The leaders of The Church of Jesus Christ endured financial and political persecution. Mismanagement by U.S. Marshall Frank H. Dyer—the appointed receiver of the Church’s property— as well as other factors left The Church of Jesus Christ deeply in debt. [2] But the pursuit did not end there. By 1890, the Church learned that despite an 1888 agreement promising otherwise, the government was pursuing the confiscation of their temples. Persecution, the Latter-day Saints could endure. But they could not abide the confiscation of their sacred temples—houses of worship where faithful members of The Church of Jesus Christ make covenants with God and perform sacred, saving ordinances for themselves and their dead.

President Wilford Woodruff—the president of The Church of Jesus Christ at that time—turned to the Lord in mighty prayer and supplication. He also discussed the situation with his counselors. Finally, on September 25, 1890, he wrote in his journal: “I have arrived at a point in the history of my life as president of the Church … where I am under the necessity of acting for the temporal salvation of the Church.”[7]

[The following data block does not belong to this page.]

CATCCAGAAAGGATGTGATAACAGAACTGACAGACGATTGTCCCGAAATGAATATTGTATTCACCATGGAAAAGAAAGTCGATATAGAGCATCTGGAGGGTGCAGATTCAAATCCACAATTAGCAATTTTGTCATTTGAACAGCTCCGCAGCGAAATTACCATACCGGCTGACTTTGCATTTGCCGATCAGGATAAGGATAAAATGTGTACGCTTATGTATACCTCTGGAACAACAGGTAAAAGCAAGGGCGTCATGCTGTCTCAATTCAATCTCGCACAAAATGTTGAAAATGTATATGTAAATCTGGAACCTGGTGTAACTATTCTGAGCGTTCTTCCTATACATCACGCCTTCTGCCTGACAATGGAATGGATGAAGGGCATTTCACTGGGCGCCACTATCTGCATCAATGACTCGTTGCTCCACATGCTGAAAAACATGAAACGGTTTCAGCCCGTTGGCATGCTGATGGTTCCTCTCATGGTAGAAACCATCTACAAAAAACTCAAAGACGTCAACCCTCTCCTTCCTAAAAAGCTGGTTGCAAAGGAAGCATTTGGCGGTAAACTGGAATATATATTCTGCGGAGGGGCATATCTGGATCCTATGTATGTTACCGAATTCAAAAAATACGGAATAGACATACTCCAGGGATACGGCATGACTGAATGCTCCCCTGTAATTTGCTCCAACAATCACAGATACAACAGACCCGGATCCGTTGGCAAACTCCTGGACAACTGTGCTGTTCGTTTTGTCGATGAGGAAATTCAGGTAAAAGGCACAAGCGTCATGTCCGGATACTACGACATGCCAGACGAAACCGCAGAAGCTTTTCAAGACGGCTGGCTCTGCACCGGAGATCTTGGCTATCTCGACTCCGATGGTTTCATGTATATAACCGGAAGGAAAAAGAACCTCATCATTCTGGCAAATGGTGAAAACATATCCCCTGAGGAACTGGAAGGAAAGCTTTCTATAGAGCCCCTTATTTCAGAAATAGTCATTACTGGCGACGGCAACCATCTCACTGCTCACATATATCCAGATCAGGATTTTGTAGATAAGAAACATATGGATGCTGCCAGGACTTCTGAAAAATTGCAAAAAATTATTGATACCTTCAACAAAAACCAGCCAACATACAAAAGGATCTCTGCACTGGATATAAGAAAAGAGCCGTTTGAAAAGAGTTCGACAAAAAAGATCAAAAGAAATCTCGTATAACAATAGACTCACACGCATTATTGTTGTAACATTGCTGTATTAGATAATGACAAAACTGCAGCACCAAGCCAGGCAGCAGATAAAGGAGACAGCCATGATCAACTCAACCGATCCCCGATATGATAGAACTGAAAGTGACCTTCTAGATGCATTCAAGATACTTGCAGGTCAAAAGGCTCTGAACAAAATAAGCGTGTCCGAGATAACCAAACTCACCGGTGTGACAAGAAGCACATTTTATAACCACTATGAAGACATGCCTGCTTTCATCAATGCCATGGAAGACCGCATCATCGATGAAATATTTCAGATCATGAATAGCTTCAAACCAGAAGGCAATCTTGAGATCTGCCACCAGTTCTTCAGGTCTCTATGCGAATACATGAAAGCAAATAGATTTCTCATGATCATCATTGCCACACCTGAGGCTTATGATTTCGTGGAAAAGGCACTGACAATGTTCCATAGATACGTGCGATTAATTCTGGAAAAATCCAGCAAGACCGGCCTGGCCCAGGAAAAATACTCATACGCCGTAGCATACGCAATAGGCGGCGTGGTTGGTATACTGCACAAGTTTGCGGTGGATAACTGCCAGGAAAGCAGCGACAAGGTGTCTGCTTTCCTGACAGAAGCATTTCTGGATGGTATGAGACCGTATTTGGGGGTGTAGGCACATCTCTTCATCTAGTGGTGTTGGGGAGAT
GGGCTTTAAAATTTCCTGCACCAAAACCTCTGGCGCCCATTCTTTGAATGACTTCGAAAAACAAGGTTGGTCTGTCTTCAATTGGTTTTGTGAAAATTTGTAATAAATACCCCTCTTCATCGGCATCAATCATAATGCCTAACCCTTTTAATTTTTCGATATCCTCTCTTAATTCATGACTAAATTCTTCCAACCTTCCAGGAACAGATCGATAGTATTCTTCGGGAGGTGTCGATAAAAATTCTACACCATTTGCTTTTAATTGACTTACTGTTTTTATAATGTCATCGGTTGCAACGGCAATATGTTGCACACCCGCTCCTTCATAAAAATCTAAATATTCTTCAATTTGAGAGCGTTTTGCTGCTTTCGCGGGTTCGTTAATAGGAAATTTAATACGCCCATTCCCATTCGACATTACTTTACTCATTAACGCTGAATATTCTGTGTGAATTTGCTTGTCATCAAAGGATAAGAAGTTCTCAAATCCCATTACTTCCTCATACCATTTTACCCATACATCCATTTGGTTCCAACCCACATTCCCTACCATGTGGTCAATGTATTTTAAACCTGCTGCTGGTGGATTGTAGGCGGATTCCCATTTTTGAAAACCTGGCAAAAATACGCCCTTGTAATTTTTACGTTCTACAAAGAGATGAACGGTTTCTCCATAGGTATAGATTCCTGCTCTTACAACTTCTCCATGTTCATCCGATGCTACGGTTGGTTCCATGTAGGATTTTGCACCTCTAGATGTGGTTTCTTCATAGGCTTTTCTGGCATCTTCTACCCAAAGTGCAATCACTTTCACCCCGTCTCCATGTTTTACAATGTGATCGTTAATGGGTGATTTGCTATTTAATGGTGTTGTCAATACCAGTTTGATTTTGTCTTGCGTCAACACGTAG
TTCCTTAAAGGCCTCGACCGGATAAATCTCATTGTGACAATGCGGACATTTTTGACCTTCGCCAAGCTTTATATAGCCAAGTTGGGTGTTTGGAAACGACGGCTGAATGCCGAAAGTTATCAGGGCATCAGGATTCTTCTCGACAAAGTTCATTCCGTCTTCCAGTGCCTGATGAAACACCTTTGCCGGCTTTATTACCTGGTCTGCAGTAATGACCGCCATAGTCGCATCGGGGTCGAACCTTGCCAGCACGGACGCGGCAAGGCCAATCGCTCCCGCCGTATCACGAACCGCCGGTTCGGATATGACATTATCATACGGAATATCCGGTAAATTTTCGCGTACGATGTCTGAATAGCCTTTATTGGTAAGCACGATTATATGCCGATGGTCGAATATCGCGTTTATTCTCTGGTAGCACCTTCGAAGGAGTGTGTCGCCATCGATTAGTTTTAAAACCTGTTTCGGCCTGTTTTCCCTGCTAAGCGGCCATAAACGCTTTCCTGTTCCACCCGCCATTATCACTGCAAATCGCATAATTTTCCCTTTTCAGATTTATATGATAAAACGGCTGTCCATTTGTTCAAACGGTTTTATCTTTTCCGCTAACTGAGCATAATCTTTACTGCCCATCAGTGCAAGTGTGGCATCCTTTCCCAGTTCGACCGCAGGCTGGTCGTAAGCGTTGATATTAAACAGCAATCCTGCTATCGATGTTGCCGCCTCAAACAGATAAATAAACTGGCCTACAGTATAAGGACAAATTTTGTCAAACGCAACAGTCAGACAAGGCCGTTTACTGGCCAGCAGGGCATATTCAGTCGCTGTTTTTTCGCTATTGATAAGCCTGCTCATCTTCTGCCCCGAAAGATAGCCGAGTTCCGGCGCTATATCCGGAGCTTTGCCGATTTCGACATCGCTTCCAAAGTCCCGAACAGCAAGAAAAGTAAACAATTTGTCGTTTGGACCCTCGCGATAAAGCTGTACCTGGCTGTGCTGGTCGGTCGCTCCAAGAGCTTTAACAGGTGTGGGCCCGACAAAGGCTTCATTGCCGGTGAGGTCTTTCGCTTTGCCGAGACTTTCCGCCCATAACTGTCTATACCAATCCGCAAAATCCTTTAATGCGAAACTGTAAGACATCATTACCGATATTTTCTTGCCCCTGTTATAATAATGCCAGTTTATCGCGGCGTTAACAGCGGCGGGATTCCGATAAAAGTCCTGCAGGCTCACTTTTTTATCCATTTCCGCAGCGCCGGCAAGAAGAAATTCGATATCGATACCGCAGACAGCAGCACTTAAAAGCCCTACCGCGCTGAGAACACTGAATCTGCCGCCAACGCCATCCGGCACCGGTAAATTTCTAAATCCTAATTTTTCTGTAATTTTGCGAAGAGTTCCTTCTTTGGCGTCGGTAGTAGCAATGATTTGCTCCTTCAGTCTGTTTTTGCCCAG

President Woodruff said … that the Lord had shown him by revelation exactly what would take place if plural marriage did not cease. He was shown that the Church would suffer the “confiscation and loss of all the Temples, and the stopping of all the ordinances therein, both for the living and the dead, and the imprisonment of the First Presidency and Twelve and the heads of families in the Church, and the confiscation of personal property of the people (all of which of themselves would stop the practice); or, after doing and suffering what we have through our adherence to this principle to cease the practice and submit to the law, and through doing so leave the Prophets, Apostles and fathers at home, so that they can instruct the people and attend to the duties of the Church, and also leave the Temples in the hands of the Saints, so that they can attend to the ordinances of the Gospel, both for the living and the dead” (Official Declaration 1, Excerpts from Three Addresses by President Wilford Woodruff Regarding the Manifesto).